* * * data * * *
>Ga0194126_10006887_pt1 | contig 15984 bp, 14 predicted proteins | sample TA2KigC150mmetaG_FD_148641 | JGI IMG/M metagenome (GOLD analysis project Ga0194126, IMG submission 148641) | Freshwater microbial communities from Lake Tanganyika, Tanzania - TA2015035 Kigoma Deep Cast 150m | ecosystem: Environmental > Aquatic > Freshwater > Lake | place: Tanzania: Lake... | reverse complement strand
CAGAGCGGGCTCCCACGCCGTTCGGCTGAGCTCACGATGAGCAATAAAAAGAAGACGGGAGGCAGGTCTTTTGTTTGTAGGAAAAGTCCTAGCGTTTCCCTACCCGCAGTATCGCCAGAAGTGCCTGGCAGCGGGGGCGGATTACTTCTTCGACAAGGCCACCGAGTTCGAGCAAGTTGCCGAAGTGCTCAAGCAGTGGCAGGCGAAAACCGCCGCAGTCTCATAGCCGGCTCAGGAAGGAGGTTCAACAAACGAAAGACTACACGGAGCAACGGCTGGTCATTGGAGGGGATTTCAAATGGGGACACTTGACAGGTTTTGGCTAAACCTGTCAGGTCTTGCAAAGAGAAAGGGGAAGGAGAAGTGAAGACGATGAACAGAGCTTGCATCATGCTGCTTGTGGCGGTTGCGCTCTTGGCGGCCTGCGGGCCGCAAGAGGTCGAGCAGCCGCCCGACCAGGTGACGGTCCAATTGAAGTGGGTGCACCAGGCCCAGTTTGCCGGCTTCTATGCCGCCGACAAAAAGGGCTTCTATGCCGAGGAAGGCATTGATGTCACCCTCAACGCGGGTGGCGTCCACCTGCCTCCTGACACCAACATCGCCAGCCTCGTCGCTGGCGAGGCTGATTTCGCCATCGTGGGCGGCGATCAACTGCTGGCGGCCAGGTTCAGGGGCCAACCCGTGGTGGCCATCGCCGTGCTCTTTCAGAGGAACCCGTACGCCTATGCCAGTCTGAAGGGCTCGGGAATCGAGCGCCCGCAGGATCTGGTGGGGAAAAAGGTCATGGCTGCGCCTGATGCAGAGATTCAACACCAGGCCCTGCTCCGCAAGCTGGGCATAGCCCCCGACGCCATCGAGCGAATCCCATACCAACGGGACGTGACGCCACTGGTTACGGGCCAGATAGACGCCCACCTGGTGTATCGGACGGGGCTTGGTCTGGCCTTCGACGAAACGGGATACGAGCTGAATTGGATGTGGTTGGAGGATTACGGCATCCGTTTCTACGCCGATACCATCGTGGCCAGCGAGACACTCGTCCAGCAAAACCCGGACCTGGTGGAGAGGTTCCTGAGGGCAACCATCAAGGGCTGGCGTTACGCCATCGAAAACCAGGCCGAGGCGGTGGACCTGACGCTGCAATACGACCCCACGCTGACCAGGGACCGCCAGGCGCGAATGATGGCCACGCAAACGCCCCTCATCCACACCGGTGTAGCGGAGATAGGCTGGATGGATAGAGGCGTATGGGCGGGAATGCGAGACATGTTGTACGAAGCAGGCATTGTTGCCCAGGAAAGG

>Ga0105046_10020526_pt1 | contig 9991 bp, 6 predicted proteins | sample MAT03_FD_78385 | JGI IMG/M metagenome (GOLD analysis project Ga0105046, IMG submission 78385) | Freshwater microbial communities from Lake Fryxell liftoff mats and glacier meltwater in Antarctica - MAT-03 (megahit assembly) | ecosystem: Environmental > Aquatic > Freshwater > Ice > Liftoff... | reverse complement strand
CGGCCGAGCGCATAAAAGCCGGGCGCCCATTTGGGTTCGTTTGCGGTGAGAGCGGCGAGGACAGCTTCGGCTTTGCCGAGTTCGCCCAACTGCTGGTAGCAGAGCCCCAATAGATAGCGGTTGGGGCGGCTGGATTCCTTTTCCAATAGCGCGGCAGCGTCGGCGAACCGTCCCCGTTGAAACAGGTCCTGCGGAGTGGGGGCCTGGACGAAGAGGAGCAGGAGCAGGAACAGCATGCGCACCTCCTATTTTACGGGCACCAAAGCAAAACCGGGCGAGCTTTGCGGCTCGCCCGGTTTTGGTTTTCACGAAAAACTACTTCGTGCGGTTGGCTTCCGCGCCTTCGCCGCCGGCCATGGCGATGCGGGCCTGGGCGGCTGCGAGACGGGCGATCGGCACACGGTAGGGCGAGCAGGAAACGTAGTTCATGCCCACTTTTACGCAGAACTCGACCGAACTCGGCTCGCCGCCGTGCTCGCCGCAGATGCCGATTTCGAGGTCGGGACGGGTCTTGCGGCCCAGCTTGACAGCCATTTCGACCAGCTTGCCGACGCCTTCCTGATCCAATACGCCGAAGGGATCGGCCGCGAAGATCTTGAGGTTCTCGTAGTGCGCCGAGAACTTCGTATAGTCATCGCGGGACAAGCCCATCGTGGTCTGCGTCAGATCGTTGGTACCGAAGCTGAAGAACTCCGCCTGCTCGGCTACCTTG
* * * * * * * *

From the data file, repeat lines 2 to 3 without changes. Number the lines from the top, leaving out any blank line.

CAGAGCGGGCTCCCACGCCGTTCGGCTGAGCTCACGATGAGCAATAAAAAGAAGACGGGAGGCAGGTCTTTTGTTTGTAGGAAAAGTCCTAGCGTTTCCCTACCCGCAGTATCGCCAGAAGTGCCTGGCAGCGGGGGCGGATTACTTCTTCGACAAGGCCACCGAGTTCGAGCAAGTTGCCGAAGTGCTCAAGCAGTGGCAGGCGAAAACCGCCGCAGTCTCATAGCCGGCTCAGGAAGGAGGTTCAACAAACGAAAGACTACACGGAGCAACGGCTGGTCATTGGAGGGGATTTCAAATGGGGACACTTGACAGGTTTTGGCTAAACCTGTCAGGTCTTGCAAAGAGAAAGGGGAAGGAGAAGTGAAGACGATGAACAGAGCTTGCATCATGCTGCTTGTGGCGGTTGCGCTCTTGGCGGCCTGCGGGCCGCAAGAGGTCGAGCAGCCGCCCGACCAGGTGACGGTCCAATTGAAGTGGGTGCACCAGGCCCAGTTTGCCGGCTTCTATGCCGCCGACAAAAAGGGCTTCTATGCCGAGGAAGGCATTGATGTCACCCTCAACGCGGGTGGCGTCCACCTGCCTCCTGACACCAACATCGCCAGCCTCGTCGCTGGCGAGGCTGATTTCGCCATCGTGGGCGGCGATCAACTGCTGGCGGCCAGGTTCAGGGGCCAACCCGTGGTGGCCATCGCCGTGCTCTTTCAGAGGAACCCGTACGCCTATGCCAGTCTGAAGGGCTCGGGAATCGAGCGCCCGCAGGATCTGGTGGGGAAAAAGGTCATGGCTGCGCCTGATGCAGAGATTCAACACCAGGCCCTGCTCCGCAAGCTGGGCATAGCCCCCGACGCCATCGAGCGAATCCCATACCAACGGGACGTGACGCCACTGGTTACGGGCCAGATAGACGCCCACCTGGTGTATCGGACGGGGCTTGGTCTGGCCTTCGACGAAACGGGATACGAGCTGAATTGGATGTGGTTGGAGGATTACGGCATCCGTTTCTACGCCGATACCATCGTGGCCAGCGAGACACTCGTCCAGCAAAACCCGGACCTGGTGGAGAGGTTCCTGAGGGCAACCATCAAGGGCTGGCGTTACGCCATCGAAAACCAGGCCGAGGCGGTGGACCTGACGCTGCAATACGACCCCACGCTGACCAGGGACCGCCAGGCGCGAATGATGGCCACGCAAACGCCCCTCATCCACACCGGTGTAGCGGAGATAGGCTGGATGGATAGAGGCGTATGGGCGGGAATGCGAGACATGTTGTACGAAGCAGGCATTGTTGCCCAGGAAAGG

>Ga0105046_10020526_pt1 | contig 9991 bp, 6 predicted proteins | sample MAT03_FD_78385 | JGI IMG/M metagenome (GOLD analysis project Ga0105046, IMG submission 78385) | Freshwater microbial communities from Lake Fryxell liftoff mats and glacier meltwater in Antarctica - MAT-03 (megahit assembly) | ecosystem: Environmental > Aquatic > Freshwater > Ice > Liftoff... | reverse complement strand